With this questions and answers you have a target. After completing the issues or project you can see if the target has been reached, if the goals are met. It might be the same with an acceptance process from a stakeholder but here you know the target beforehand not after.
Personas were first described by Alan Cooper in his ground breaking book “The inmates are running the asylum”:
Our most effective tool is profoundly simple: Develop a precise description of our user and what he wishes to accomplish.
He goes on to define personas as “hypothetical archetypes of actual users” and states that personas “are defined by their goals”.
One of the key points here is that personas are never made up but are grounded in research. They are used to provide condensed information about the result of the user research. Another take away is that a persona description should include its goals.
In recent times some designers dumped personas because they are 1) imaginary and 2) defined by attributes that leave out causality. The problem here is that personas are often seen as a collection of mere demographic data (like age, job, income, …). But this only describes marketing personas not the personas imagined by Alan Cooper. As seen in his books the data of a persona is never made up but inferred from user research. Also demographics play only a minor role in creating personas, citing Mr. Cooper again:
Personas are segmented along ranges of user behaviour, not demographics or buying behaviour.
So the behaviour of our users defines the persona not any demographic trait.
The causality mentioned in the criticism misses a vital part of a persona: the scenario. Personas go hand-in-hand with scenarios (by Alan Cooper, About Face):
Persona-based scenarios are concise narrative descriptions of one or more personas using a product or service to achieve specific goals.
Scenario content and context are derived from information gathered during the Research phase and analyzed during the Modeling phase
So with these scenarios personas describe the context and the goals and behaviours of our users.
As we see with the criticism the context, goals and motivations of our users are important. Personas and scenarios should not be made up but condensed from research. They are used to say ‘no’ to decisions in the process of designing. A word of warning: do not abstract your persona too far away from your users. One goal of personas are to built empathy. If your personas are too artificial your empathy will suffer. Also I like how Jeff Patton uses research findings: for him they are like vacation photos, if you’ve been there they are reminder what happened.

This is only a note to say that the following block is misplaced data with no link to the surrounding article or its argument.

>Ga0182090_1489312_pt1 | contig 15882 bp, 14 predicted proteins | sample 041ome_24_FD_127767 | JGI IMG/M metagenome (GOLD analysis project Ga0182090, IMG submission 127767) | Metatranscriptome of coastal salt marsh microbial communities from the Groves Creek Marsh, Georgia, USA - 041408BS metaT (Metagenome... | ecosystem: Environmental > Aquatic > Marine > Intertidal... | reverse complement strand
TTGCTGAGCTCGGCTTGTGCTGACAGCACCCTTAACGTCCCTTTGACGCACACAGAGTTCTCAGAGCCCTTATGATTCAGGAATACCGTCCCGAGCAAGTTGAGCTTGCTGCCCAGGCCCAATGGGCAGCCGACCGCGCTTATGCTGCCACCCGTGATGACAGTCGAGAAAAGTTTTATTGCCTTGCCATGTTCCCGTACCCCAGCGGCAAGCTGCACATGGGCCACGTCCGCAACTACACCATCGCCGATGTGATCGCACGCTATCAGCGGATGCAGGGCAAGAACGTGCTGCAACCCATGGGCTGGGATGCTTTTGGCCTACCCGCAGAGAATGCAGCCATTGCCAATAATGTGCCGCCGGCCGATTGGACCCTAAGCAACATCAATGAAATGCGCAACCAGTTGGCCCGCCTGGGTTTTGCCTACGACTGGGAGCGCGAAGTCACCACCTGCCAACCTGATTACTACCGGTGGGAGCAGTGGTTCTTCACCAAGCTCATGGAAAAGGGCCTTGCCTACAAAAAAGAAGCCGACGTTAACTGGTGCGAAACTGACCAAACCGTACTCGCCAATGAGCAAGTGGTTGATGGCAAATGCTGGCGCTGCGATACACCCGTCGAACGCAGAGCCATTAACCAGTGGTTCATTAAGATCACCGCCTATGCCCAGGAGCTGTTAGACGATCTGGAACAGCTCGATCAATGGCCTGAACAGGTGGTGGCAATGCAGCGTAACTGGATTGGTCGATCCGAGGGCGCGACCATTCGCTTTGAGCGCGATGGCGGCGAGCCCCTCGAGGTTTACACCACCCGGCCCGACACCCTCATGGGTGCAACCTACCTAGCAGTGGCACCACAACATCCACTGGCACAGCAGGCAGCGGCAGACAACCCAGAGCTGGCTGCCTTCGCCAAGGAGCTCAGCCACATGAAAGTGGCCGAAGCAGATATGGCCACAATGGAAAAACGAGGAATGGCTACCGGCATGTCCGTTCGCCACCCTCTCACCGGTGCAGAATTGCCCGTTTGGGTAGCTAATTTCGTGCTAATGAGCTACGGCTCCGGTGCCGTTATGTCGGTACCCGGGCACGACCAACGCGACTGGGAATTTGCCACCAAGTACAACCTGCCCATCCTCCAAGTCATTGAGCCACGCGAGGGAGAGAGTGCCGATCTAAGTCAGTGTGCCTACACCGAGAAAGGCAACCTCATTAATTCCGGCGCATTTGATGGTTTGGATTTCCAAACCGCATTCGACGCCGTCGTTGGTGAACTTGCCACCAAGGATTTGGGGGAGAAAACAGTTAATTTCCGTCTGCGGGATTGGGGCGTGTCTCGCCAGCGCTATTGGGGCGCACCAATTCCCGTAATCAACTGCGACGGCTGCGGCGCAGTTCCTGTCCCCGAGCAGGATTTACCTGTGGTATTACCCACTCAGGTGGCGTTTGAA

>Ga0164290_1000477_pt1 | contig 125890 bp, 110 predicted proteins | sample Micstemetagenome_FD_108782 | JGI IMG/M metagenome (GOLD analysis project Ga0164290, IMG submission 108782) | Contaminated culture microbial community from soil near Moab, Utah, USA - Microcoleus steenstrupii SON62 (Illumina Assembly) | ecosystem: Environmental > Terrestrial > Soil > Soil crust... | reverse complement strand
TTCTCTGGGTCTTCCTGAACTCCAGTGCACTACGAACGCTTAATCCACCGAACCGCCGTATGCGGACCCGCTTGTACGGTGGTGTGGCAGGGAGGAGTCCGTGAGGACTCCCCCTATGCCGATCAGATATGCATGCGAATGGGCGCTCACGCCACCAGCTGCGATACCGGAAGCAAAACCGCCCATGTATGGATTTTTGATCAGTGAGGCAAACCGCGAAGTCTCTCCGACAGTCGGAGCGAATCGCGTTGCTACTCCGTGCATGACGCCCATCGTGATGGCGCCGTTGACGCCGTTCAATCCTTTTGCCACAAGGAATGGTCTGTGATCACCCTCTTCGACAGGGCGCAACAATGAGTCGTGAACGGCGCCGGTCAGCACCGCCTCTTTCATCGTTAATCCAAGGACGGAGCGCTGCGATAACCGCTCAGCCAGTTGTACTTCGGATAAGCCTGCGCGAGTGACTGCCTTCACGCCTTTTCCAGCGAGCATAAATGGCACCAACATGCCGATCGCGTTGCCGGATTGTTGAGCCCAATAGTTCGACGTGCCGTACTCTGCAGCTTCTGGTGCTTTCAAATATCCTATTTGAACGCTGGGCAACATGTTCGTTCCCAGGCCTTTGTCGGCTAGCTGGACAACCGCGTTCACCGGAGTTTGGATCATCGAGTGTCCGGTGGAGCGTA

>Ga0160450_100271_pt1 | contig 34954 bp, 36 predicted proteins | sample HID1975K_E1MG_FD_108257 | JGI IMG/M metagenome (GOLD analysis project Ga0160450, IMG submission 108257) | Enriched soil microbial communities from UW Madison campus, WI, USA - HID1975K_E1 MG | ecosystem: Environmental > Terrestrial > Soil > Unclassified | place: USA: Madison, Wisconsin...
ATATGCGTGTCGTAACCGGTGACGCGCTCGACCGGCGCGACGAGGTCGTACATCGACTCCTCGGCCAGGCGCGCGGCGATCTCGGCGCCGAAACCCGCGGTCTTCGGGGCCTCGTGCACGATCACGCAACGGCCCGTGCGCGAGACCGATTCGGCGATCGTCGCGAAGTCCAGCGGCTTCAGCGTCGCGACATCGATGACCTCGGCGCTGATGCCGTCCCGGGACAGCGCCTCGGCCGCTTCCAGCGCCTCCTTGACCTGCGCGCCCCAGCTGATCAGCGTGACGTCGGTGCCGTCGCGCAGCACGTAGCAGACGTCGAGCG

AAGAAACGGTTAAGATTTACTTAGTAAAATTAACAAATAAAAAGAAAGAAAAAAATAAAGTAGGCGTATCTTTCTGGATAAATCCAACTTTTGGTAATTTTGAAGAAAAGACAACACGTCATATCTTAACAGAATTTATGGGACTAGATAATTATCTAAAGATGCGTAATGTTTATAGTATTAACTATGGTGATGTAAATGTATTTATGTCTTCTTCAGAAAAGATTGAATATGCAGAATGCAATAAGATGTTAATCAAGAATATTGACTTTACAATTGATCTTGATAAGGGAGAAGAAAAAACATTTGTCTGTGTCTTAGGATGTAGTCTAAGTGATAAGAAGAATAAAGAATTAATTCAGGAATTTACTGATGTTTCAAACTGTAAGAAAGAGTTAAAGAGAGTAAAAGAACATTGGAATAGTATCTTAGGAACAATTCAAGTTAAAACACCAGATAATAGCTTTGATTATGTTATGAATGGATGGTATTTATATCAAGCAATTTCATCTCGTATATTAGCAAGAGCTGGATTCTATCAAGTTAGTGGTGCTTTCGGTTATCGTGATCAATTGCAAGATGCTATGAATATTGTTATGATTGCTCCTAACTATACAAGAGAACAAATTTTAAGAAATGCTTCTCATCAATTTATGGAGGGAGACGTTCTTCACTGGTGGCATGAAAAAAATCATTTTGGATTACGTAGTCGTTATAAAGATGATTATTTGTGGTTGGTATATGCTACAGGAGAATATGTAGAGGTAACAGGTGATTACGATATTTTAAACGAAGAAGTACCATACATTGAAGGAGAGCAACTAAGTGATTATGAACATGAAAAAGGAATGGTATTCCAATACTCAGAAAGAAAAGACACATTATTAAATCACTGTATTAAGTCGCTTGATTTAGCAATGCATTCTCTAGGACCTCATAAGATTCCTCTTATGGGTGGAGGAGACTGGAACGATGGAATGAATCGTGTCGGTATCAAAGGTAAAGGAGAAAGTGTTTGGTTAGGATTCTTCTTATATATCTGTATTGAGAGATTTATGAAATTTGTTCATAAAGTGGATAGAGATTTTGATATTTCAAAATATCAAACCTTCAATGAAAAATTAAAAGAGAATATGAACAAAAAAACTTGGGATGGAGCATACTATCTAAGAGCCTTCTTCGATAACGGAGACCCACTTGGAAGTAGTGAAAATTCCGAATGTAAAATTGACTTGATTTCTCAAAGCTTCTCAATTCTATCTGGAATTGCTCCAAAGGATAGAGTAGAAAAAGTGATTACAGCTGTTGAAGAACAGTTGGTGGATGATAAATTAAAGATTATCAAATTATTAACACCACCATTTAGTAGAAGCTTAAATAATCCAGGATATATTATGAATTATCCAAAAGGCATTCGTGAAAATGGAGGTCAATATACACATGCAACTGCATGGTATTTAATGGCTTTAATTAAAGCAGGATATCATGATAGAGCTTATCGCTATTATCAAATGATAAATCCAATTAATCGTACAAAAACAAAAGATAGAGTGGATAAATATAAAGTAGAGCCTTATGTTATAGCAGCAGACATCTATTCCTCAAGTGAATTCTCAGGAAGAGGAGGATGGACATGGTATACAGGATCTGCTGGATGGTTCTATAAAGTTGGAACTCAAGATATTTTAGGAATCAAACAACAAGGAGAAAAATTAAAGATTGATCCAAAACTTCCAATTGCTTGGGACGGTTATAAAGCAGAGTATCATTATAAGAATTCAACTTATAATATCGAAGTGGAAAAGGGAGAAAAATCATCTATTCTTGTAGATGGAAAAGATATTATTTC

The criticism largely comes from designers favoring the jobs-to-be-done (JTBD) methodology. Jobs-to-be-done is a framework to analyse and describe why a users hires a product or service to get something done. It provides a very useful perspective on the context and behaviour of users. Both approaches (personas and jobs) can be combined. Where personas provide a human connection, jobs provide a contextual one. Shahrzad Samadzadeh provides a sketch how both can be combined with the help of a journey map. All three methods help to balance each approach: the personas help to avoid making the jobs too analytic, the jobs help to ground and limit the personas in research valuable to the problem at hand and journeys can bring all together.
One of the most important things to understand before starting any design or development is the user’s workflow(s). A user uses your app to reach a goal. His starting point is the start of the workflow. His goal its end. He takes steps in order to get from the start to his goal.
The order and the type of steps he takes helps us to understand how he reaches his goals at the moment. Visualizing these steps, often called mapping, is a great way to see the system from the user’s perspective: what does he do with the system, how and when does he do it.
This workflow helps us to keep the big picture in mind and organise planning and execution around the important part of the project: the user goals.